NYC Mayoral Election 2021
More absentee ballots returned from districts backing Adams than others: analysis
83 percent of New Yorkers picked ‘at least two’ candidates in ranked choice voting
NYC’s next mayor will have to contend with hostile, lefty City Council
Two-time NYPD boss Bratton ‘encouraged’ by Adams’ mayoral election lead
Entrepreneur Andrew Yang predicted that his former Democratic mayoral primary rival, Brooklyn Borough President Eric Adams, will take the race after all the votes are counted.
“I believe that Eric Adams is going to win based on the numbers,” Yang said on a new episode of his podcast “Yang Speaks” released Monday.
“I think that there are going to be people who have different candidates in different orders, such that it’s almost mathematically impossible for Eric Adams not to win based upon the lead he has,” said Yang, who was known as the “Math Guy” when he ran for president.
Yang conceded on election night on June 22 after initial results showed him in fourth place.
Adams has a 10-point lead over the second-place finisher, civil rights lawyer Maya Wiley, and a 13-point start over former Sanitation Commissioner Kathryn Garcia. Most experts agree Adams’ edge will be tough to beat for the two former de Blasio administration officials, even after voters’ additional choices and absentee ballots are counted.
Election officials will release initial results in the city’s first ranked-choice vote by the end of the day, bringing the Big Apple one step closer to finalizing the outcome of the mayoral, comptroller and City Council primary races.
Those results will not include the 124,000 absentee ballots cast during the election, which the BOE could only begin counting Monday under state law. Officials hope the bulk of those votes will be tallied by July 6 and included in the second running of the ranked-choice results.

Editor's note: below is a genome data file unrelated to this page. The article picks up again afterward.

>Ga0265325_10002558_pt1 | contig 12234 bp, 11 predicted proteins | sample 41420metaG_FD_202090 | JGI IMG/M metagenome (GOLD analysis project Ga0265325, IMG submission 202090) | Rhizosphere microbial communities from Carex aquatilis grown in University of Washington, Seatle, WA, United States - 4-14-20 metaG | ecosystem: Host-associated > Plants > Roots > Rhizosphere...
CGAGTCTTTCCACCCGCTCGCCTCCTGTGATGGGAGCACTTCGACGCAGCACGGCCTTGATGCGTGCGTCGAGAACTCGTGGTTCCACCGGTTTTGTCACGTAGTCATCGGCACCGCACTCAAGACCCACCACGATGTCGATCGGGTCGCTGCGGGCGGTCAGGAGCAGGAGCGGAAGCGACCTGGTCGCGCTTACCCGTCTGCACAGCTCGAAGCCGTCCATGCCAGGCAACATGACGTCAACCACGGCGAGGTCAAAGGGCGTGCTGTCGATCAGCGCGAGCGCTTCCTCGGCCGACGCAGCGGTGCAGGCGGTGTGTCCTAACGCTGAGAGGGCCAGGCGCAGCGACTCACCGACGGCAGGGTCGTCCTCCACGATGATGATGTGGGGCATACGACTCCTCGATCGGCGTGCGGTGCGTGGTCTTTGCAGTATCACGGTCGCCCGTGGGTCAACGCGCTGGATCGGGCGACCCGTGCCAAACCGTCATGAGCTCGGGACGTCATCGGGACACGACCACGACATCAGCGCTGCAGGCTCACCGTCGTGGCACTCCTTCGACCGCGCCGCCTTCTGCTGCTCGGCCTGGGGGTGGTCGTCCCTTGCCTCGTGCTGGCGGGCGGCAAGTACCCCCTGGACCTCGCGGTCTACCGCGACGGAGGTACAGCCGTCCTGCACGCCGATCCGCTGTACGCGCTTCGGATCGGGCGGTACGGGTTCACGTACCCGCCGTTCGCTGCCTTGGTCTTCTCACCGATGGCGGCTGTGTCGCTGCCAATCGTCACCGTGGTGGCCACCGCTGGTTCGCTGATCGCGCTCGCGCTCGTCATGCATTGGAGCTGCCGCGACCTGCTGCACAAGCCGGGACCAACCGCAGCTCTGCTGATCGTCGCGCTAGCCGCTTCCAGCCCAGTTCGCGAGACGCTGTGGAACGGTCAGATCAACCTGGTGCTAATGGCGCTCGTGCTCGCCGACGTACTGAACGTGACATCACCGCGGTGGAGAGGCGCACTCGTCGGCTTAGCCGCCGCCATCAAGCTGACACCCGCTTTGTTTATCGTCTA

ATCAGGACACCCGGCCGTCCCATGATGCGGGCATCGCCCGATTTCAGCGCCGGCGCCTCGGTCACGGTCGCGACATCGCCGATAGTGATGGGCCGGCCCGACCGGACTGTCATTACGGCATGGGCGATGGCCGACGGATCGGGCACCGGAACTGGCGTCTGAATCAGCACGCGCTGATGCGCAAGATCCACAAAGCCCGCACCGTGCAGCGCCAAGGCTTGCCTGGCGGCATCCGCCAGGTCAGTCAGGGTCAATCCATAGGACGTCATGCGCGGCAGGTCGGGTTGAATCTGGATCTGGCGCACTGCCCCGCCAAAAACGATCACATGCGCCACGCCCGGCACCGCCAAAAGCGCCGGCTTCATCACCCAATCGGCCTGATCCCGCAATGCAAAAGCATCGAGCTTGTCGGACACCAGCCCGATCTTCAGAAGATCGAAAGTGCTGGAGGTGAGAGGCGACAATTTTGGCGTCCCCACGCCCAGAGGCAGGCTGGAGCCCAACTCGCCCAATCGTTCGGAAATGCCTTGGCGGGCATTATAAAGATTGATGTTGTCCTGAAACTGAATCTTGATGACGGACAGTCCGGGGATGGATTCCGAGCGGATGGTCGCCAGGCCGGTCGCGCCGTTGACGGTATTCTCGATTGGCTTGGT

BOE officials have said they could have complete results finalized by July 12.
Voters were able to rank their top five candidates for the primary in the new RCV system established to replace runoff elections. Since none of the eight leading Democratic mayoral contenders broke the 50 percent threshold, voters’ additional choices are now in play.
More than 80 percent of Big Apple voters picked at least two candidates in the mayoral primary, according to a recent poll.
The Board of Elections will publish an RCV tabulation from in-person early voting and Election Day ballots by close of business today.
The candidate with the smallest number of votes in the first round will be knocked out, and that candidate’s second-choice votes will be redistributed to the remaining contenders. The process repeats itself — and incorporates third, fourth and fifth choices if a voter’s second, third and fourth picks are losers — until there are just two candidates left. Whoever has more votes comes out on top.
Reps for Wiley and Adams declined to comment on their expectations for the tentative ranked-choice results on Tuesday.
A spokeswoman for Garcia pointed to a June 24 memo by an internal pollster who wrote that the ex-sanitation commissioner could win the race by outperforming among voters who cast absentee ballots and having a high potential for being the favorite number two choice.
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